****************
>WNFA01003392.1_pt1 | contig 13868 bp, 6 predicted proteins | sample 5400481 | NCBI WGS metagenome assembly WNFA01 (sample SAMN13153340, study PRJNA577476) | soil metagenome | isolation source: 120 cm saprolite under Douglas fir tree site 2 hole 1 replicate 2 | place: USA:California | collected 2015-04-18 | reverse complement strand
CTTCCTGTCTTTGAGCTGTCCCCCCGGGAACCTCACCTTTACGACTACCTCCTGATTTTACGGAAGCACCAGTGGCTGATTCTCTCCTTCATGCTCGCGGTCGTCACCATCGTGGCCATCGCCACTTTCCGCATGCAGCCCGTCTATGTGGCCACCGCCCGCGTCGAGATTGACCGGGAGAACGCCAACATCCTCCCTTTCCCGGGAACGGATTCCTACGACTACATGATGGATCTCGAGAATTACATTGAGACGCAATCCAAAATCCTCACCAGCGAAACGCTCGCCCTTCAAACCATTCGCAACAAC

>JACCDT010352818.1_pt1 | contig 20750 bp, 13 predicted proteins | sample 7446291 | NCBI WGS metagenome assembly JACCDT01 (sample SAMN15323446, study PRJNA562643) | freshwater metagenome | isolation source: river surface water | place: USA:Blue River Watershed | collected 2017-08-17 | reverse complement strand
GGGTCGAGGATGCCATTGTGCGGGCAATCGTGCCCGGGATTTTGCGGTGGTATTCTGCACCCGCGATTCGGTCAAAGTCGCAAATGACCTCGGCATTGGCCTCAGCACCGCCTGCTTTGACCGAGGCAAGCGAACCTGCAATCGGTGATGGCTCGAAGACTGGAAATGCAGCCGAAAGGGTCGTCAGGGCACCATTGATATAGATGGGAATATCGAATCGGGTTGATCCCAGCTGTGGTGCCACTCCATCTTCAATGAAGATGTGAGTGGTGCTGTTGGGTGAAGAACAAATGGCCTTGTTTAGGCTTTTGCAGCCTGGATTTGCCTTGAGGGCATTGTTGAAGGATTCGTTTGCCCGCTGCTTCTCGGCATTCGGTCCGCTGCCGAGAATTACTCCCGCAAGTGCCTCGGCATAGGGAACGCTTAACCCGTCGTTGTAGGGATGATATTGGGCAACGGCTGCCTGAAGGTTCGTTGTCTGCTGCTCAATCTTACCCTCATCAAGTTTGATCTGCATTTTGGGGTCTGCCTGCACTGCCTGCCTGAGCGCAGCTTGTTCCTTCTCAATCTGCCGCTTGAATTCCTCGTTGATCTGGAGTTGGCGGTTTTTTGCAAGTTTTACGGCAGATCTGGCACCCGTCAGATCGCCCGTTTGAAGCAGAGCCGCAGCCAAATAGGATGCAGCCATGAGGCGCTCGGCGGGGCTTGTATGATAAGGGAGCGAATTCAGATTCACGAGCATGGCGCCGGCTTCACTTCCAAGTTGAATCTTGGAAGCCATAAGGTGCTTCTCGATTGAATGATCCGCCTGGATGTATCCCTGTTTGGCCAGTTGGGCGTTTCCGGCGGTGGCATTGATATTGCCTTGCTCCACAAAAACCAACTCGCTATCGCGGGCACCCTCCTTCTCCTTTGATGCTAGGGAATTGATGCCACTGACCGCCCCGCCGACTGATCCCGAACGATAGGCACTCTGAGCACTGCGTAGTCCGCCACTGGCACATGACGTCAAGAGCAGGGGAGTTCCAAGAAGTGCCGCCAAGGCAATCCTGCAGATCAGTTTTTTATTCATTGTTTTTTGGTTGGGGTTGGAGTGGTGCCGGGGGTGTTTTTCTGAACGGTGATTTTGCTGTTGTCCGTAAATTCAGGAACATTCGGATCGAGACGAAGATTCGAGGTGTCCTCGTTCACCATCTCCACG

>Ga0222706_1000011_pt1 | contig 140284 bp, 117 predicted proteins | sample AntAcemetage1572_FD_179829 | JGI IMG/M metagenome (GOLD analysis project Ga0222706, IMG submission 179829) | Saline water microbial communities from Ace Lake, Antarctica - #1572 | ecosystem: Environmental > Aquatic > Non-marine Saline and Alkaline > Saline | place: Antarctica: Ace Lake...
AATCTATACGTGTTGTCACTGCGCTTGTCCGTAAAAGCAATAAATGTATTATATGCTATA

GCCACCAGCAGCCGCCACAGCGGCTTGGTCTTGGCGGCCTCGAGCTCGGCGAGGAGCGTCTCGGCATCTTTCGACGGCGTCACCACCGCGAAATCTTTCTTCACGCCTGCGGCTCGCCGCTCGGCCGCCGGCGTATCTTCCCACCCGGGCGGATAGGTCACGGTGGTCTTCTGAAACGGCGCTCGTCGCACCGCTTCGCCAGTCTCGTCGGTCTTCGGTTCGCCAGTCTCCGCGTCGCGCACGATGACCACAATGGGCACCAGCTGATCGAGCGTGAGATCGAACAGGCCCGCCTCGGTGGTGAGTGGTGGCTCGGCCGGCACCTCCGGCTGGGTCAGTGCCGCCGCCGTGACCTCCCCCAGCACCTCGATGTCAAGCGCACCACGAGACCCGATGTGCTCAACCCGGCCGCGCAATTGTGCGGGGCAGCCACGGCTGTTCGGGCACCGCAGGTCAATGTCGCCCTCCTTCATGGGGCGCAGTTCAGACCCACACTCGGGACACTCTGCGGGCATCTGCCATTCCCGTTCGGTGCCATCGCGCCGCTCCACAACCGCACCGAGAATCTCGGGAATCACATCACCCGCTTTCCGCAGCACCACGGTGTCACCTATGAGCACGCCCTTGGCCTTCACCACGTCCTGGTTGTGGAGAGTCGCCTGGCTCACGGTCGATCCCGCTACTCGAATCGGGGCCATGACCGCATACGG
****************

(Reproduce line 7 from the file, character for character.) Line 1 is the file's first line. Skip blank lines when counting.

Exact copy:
GCCACCAGCAGCCGCCACAGCGGCTTGGTCTTGGCGGCCTCGAGCTCGGCGAGGAGCGTCTCGGCATCTTTCGACGGCGTCACCACCGCGAAATCTTTCTTCACGCCTGCGGCTCGCCGCTCGGCCGCCGGCGTATCTTCCCACCCGGGCGGATAGGTCACGGTGGTCTTCTGAAACGGCGCTCGTCGCACCGCTTCGCCAGTCTCGTCGGTCTTCGGTTCGCCAGTCTCCGCGTCGCGCACGATGACCACAATGGGCACCAGCTGATCGAGCGTGAGATCGAACAGGCCCGCCTCGGTGGTGAGTGGTGGCTCGGCCGGCACCTCCGGCTGGGTCAGTGCCGCCGCCGTGACCTCCCCCAGCACCTCGATGTCAAGCGCACCACGAGACCCGATGTGCTCAACCCGGCCGCGCAATTGTGCGGGGCAGCCACGGCTGTTCGGGCACCGCAGGTCAATGTCGCCCTCCTTCATGGGGCGCAGTTCAGACCCACACTCGGGACACTCTGCGGGCATCTGCCATTCCCGTTCGGTGCCATCGCGCCGCTCCACAACCGCACCGAGAATCTCGGGAATCACATCACCCGCTTTCCGCAGCACCACGGTGTCACCTATGAGCACGCCCTTGGCCTTCACCACGTCCTGGTTGTGGAGAGTCGCCTGGCTCACGGTCGATCCCGCTACTCGAATCGGGGCCATGACCGCATACGG